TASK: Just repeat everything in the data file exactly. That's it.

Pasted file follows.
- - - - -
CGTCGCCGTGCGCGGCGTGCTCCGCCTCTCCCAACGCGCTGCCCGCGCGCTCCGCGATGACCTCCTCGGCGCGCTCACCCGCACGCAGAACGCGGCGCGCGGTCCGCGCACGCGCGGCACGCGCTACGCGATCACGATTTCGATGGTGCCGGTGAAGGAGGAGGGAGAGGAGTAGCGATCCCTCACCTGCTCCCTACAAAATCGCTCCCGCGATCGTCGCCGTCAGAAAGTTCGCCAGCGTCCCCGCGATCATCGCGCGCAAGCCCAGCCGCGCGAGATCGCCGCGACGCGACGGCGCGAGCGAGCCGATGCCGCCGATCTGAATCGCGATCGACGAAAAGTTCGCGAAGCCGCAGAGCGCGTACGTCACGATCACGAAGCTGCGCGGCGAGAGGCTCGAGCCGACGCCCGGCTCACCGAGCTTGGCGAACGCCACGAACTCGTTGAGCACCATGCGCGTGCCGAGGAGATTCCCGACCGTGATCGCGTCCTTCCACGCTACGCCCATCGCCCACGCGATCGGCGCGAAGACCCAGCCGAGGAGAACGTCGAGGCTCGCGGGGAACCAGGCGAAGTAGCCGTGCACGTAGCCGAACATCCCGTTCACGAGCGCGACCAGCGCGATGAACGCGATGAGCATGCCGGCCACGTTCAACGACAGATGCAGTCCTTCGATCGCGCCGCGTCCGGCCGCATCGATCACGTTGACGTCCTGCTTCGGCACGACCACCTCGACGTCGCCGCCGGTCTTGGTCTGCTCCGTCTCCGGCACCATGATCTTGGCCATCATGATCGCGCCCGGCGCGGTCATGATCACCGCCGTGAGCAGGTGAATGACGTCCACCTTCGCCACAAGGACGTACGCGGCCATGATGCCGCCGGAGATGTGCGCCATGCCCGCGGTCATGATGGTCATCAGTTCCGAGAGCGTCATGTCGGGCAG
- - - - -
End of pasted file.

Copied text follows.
CGTCGCCGTGCGCGGCGTGCTCCGCCTCTCCCAACGCGCTGCCCGCGCGCTCCGCGATGACCTCCTCGGCGCGCTCACCCGCACGCAGAACGCGGCGCGCGGTCCGCGCACGCGCGGCACGCGCTACGCGATCACGATTTCGATGGTGCCGGTGAAGGAGGAGGGAGAGGAGTAGCGATCCCTCACCTGCTCCCTACAAAATCGCTCCCGCGATCGTCGCCGTCAGAAAGTTCGCCAGCGTCCCCGCGATCATCGCGCGCAAGCCCAGCCGCGCGAGATCGCCGCGACGCGACGGCGCGAGCGAGCCGATGCCGCCGATCTGAATCGCGATCGACGAAAAGTTCGCGAAGCCGCAGAGCGCGTACGTCACGATCACGAAGCTGCGCGGCGAGAGGCTCGAGCCGACGCCCGGCTCACCGAGCTTGGCGAACGCCACGAACTCGTTGAGCACCATGCGCGTGCCGAGGAGATTCCCGACCGTGATCGCGTCCTTCCACGCTACGCCCATCGCCCACGCGATCGGCGCGAAGACCCAGCCGAGGAGAACGTCGAGGCTCGCGGGGAACCAGGCGAAGTAGCCGTGCACGTAGCCGAACATCCCGTTCACGAGCGCGACCAGCGCGATGAACGCGATGAGCATGCCGGCCACGTTCAACGACAGATGCAGTCCTTCGATCGCGCCGCGTCCGGCCGCATCGATCACGTTGACGTCCTGCTTCGGCACGACCACCTCGACGTCGCCGCCGGTCTTGGTCTGCTCCGTCTCCGGCACCATGATCTTGGCCATCATGATCGCGCCCGGCGCGGTCATGATCACCGCCGTGAGCAGGTGAATGACGTCCACCTTCGCCACAAGGACGTACGCGGCCATGATGCCGCCGGAGATGTGCGCCATGCCCGCGGTCATGATGGTCATCAGTTCCGAGAGCGTCATGTCGGGCAG